'Spooky' quantum correlations making truly random numbers attainable
- The National Institute of Standards and Technology has hit a new benchmark in quantum random number generation (QRNG) that surpasses earlier models and methods, according to an announcement Wednesday. The new method builds off of NIST's 2015 physics experiment, using "spooky quantum correlations" between photons to ensure randomness of generated bits.
- The new method is the first of its kind to harness a loophole-free Bell test and data processing through extraction, creating "private randomness" even out of "public randomness." In other words, the numbers are truly random. The project was part of an improvement to NIST's public randomness beacon, which is currently grounded on commercial sources.
- The machine is still far from general marketability, taking up large amounts of space and demanding expensive equipment and cooling systems, reports WIRED. It also only produces 1,024 bits of data every 10 minutes.
When a piece of code generates a random number, it is not, in fact, truly random. Random number generation is based on an algorithm or formula that can be cracked.
But is it really that important that a "2454267" generated by a quantum machine is more random than the "4632456" generated by classical computing? Actually, yes.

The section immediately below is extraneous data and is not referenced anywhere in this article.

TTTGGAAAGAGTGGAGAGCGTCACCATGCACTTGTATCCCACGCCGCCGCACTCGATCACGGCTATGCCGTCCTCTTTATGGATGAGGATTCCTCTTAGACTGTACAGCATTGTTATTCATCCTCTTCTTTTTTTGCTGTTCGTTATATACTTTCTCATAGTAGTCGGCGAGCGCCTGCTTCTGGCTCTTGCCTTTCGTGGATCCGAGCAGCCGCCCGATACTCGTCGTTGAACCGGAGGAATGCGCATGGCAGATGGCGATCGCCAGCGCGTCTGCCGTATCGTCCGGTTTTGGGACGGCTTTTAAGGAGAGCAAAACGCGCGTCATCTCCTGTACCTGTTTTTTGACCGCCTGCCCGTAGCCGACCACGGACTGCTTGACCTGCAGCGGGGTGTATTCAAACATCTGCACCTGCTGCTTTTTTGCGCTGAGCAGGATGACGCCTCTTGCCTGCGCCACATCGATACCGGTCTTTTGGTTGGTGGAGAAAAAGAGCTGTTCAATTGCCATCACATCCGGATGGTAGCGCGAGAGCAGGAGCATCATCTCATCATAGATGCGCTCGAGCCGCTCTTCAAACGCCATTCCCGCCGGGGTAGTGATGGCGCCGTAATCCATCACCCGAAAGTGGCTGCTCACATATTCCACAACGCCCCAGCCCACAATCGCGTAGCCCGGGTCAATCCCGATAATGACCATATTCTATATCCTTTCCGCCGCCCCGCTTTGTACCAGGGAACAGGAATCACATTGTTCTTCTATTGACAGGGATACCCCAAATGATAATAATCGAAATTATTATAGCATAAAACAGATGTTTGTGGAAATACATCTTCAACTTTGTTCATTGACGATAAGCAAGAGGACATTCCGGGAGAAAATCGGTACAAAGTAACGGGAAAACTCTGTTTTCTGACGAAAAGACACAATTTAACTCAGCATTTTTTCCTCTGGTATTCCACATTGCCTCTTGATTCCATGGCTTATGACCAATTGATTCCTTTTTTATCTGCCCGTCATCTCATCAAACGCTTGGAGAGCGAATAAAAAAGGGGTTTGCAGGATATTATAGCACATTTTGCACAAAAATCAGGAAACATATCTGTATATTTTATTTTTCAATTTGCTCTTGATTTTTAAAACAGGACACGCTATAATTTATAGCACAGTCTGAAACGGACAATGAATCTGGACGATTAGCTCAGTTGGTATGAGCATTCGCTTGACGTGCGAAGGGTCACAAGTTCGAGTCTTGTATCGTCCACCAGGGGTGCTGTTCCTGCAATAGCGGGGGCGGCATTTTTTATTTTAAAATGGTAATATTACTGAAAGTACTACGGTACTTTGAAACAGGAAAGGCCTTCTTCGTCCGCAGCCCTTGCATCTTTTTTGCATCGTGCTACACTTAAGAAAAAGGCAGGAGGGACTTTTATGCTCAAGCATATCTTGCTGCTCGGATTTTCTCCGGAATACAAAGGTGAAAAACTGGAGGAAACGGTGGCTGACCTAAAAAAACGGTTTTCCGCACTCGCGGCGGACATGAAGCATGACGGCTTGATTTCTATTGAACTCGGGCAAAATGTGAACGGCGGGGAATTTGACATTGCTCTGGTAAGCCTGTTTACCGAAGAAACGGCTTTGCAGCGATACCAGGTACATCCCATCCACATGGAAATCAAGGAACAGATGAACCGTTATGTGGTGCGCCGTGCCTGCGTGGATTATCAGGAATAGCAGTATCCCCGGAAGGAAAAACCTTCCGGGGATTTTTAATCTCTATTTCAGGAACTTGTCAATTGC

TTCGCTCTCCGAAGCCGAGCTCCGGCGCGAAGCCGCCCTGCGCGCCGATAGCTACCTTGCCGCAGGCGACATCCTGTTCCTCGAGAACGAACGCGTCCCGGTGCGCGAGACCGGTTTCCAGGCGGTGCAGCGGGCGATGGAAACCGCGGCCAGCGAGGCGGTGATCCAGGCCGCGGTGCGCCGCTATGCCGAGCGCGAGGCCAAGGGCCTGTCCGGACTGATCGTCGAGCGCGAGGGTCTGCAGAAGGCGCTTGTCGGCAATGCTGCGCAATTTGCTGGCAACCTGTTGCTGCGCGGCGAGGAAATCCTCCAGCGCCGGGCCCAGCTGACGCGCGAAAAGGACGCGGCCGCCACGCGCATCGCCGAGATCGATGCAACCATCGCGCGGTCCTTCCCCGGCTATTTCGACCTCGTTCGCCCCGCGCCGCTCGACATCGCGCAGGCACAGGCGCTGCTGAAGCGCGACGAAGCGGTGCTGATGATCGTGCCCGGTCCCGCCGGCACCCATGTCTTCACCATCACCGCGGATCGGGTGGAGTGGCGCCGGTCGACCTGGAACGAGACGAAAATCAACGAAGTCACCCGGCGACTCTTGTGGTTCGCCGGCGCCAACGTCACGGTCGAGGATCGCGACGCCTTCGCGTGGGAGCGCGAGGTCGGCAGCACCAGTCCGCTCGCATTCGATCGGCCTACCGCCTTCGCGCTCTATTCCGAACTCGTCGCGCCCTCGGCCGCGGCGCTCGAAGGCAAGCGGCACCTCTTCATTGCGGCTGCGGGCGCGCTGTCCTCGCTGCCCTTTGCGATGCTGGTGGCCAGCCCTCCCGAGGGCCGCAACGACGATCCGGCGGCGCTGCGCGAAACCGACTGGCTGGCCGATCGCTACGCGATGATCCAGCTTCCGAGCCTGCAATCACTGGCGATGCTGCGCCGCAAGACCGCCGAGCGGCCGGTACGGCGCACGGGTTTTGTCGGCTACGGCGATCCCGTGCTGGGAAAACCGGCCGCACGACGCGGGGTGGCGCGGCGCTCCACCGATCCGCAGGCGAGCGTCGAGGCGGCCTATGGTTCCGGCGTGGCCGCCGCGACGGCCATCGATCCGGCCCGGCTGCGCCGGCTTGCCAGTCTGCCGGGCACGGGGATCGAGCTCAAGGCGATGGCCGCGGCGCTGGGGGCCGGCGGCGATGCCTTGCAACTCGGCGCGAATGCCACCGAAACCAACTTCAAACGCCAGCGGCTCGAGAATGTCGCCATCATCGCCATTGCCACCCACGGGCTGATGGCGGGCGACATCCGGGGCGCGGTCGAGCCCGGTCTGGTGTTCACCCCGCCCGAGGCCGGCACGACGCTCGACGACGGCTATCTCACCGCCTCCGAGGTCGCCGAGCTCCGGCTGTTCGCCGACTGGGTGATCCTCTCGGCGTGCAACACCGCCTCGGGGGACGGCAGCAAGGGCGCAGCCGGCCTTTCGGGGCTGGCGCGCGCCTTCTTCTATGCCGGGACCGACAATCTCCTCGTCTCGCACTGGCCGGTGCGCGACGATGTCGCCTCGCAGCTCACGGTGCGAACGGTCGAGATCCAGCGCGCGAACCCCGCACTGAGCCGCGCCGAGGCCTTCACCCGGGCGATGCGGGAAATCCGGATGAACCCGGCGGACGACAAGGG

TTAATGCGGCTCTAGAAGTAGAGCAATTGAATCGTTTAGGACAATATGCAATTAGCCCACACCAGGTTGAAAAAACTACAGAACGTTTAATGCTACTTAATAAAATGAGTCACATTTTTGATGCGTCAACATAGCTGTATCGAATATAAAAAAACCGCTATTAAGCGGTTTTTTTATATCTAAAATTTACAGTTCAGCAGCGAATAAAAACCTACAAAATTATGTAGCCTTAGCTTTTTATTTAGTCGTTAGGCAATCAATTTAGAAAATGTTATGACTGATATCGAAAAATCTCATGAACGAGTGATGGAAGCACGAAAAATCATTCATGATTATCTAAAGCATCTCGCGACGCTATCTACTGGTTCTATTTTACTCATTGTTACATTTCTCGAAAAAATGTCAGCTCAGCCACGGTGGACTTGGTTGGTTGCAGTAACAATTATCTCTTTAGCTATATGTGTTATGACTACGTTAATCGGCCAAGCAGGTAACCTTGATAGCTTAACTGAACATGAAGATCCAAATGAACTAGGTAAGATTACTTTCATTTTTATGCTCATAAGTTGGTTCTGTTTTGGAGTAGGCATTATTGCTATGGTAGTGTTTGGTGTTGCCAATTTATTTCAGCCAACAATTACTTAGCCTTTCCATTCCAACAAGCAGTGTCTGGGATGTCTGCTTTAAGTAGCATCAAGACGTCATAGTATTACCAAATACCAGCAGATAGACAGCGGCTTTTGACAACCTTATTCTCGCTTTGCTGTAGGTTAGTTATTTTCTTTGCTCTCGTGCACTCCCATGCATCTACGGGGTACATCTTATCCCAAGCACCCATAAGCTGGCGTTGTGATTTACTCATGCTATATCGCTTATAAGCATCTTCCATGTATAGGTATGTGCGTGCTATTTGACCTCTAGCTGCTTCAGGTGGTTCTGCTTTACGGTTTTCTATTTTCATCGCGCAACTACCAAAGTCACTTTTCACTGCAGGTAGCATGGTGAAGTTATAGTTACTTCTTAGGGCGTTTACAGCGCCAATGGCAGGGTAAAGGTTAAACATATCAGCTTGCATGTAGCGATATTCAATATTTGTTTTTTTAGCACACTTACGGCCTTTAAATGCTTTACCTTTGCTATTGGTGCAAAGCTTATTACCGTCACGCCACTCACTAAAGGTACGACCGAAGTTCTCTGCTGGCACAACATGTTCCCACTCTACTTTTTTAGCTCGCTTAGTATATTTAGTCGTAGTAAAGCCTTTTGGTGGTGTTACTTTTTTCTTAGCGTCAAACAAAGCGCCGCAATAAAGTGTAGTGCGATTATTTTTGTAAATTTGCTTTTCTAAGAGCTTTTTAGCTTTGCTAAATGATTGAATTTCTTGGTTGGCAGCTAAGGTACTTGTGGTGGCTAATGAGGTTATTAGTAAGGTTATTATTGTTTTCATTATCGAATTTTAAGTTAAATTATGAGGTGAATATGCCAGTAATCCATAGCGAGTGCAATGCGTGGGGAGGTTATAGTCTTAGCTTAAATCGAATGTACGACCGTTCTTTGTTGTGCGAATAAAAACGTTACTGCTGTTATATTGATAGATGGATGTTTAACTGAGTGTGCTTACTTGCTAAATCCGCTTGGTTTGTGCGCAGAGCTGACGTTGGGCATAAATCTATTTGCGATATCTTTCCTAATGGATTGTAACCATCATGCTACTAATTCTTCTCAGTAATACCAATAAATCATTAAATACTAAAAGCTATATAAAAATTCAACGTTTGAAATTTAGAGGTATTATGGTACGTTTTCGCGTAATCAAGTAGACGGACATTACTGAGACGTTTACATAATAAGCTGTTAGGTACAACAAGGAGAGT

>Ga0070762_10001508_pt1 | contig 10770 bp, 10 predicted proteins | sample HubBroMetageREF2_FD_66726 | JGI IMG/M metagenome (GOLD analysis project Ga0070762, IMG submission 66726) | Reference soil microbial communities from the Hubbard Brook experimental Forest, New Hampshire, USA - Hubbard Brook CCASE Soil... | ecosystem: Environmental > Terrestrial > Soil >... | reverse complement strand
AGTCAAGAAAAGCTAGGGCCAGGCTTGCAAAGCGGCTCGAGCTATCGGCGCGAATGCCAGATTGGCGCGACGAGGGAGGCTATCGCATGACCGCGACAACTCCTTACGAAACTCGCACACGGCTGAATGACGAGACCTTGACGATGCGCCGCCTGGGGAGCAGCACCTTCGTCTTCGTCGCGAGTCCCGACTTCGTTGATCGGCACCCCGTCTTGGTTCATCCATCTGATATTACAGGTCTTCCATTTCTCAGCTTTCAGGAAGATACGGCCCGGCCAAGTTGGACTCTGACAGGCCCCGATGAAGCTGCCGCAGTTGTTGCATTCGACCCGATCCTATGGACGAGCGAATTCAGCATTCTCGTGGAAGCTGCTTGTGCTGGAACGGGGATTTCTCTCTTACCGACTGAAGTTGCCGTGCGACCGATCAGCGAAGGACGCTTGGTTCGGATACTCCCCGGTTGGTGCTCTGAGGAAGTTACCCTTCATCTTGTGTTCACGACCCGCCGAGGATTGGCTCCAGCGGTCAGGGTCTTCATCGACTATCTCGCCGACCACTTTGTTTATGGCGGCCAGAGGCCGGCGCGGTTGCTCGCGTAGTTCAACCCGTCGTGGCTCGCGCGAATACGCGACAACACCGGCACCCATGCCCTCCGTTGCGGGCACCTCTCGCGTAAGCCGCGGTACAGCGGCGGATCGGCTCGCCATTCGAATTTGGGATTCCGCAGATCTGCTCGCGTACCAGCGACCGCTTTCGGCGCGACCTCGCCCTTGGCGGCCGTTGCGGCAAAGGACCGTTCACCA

Quantum computing has the potential to obliterate modern encryption schemes, which are based off of imperfectly random numbers. If encryption is based off of truly random numbers, it means a system can't get hacked.
Breakthroughs like this may still be far off from the commercial market, but they are worth paying attention to. After all, the first computer took up almost 2,000 square feet and weighed many tons. But now, just a few decades later, that compute power has increased exponentially and shrunk down to portable sizes.
The enterprise is still many years away from a true quantum computer, but quantum computing is already being put to use and surpassing classical computing in many areas. Researchers are still figuring out how to map data to quantum machinery and manage hardware constraints, but slow and steady progress is underway.
The U.S., however, is still woefully lagging in the global quantum race, which China has committed billions more dollars and coordinated strategies toward. Improved QRNG is an important first step, but American companies and the government still have a long way to go.
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